With the tragedy unfolding in Ukraine, I fondly recall my 2007 summer in the Republic of Georgia. Not fully 5 years into the Global War on Terror, Georgia was open to as much outside influence as it could absorb and always with the thought that at any moment their experiment in Western Liberal Democracy might come to an end. Travelling from monastery to monastery with an expatriate orthodox monk, it was a exhilarating to experience 3000 year old history in real time.
One of the portraits that I was invited to make was in the forge of a Georgian military veteran named Kakaber. A man among men, a swordsmith among legends and an artist among artisans, his pieces were highly sought all over europe among collectors of hand made blades. His studio space was tucked medievally under the outer courtyard of an old cathedral in the inner sanctum of Tbilisi: with only the glow from the forge and a couple of bare halogen work bulbs I took a few tentative handheld shots with a digital camera and then pulled a few negatives with 3200 ISO Ilford Black and White loaded in the Hasselblad.
Hours later, I dropped the film at a lab and somehow conveyed to the proprietor that I needed the film push processed by two stops and then forgot about it until two days later. My guide and I were headed up to the wine making region near Signagi when I asked our driver to pull over so that I could photograph bees pollinating in a field of sunflowers. Returning to the car, Giorgi came off a call clearly shaken and asking if I'd retrieved the developed film yet.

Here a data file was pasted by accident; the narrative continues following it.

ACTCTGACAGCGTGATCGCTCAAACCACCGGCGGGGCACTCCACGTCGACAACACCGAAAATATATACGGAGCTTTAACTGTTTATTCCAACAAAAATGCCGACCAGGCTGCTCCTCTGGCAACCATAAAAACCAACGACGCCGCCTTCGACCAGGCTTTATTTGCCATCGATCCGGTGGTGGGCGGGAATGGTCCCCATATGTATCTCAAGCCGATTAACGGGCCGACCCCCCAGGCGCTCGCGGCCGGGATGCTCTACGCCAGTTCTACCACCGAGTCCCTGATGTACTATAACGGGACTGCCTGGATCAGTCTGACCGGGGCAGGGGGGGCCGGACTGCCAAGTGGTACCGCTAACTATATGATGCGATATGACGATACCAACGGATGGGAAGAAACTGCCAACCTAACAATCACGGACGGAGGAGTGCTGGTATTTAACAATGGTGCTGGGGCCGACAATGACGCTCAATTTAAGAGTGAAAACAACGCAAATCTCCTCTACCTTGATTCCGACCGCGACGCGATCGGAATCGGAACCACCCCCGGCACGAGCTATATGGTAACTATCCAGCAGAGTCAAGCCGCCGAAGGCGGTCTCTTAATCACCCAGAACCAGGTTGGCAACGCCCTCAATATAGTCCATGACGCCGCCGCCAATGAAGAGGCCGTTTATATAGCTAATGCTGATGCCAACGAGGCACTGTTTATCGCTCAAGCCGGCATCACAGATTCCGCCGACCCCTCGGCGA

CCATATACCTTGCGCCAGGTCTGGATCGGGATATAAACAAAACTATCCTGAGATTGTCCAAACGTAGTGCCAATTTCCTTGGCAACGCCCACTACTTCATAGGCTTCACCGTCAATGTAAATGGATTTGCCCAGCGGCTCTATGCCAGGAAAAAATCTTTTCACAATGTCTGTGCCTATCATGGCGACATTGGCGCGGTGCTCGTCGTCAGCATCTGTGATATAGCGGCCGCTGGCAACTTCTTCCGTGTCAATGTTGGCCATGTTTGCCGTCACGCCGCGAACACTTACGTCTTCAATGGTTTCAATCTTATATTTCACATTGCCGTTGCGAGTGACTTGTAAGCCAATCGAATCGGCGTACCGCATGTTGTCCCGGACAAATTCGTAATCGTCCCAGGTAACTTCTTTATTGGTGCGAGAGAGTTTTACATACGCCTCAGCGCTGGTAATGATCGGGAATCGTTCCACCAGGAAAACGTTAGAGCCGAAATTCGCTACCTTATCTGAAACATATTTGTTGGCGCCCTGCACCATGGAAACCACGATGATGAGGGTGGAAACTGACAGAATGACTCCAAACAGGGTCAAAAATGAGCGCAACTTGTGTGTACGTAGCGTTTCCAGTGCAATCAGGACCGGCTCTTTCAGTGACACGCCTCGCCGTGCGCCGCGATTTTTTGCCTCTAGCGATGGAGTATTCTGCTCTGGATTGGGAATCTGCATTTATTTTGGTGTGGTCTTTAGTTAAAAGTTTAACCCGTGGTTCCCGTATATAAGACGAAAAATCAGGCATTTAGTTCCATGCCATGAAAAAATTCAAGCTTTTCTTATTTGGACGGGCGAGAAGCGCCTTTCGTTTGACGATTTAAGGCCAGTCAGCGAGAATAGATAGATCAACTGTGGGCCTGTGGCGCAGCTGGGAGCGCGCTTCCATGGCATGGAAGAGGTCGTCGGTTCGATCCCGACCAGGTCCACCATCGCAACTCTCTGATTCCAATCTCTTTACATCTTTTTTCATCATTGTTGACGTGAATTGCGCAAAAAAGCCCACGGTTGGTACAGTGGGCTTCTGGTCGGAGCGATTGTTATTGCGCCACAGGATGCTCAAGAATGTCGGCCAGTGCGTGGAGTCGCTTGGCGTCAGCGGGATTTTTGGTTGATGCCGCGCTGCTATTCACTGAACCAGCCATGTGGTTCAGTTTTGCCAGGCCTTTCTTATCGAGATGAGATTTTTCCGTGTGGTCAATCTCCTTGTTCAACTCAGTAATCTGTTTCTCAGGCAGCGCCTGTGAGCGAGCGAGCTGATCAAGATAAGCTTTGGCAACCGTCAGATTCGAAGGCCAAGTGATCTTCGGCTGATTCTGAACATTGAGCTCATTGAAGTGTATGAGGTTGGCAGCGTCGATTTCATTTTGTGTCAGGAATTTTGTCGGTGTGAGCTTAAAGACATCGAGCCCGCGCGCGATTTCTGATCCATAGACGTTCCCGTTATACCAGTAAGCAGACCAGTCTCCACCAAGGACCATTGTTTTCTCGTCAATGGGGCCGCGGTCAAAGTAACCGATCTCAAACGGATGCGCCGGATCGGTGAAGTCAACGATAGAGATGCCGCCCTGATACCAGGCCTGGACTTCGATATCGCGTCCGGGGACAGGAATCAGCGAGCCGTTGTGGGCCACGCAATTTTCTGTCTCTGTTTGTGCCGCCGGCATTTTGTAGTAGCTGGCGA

I answered that "I hadn't yet" and counter inquired with, "and can you tell me why you are asking?'
"He's dead. Just now. Only 44 years old," was the reply.
"Kakaber. Heart attack. His family wants to see the last picture that was taken of him. The picture that you took. Can you have it for the funeral?"
There are a lot of lessons that I take from these memories... as my octogenarian father snapped pictures of me with his Iphone moving bales of hay around this afternoon, this one stands out the most- one never really knows when their last photo will be taken.
One never knows when they've become the pin in the hinge of their own history.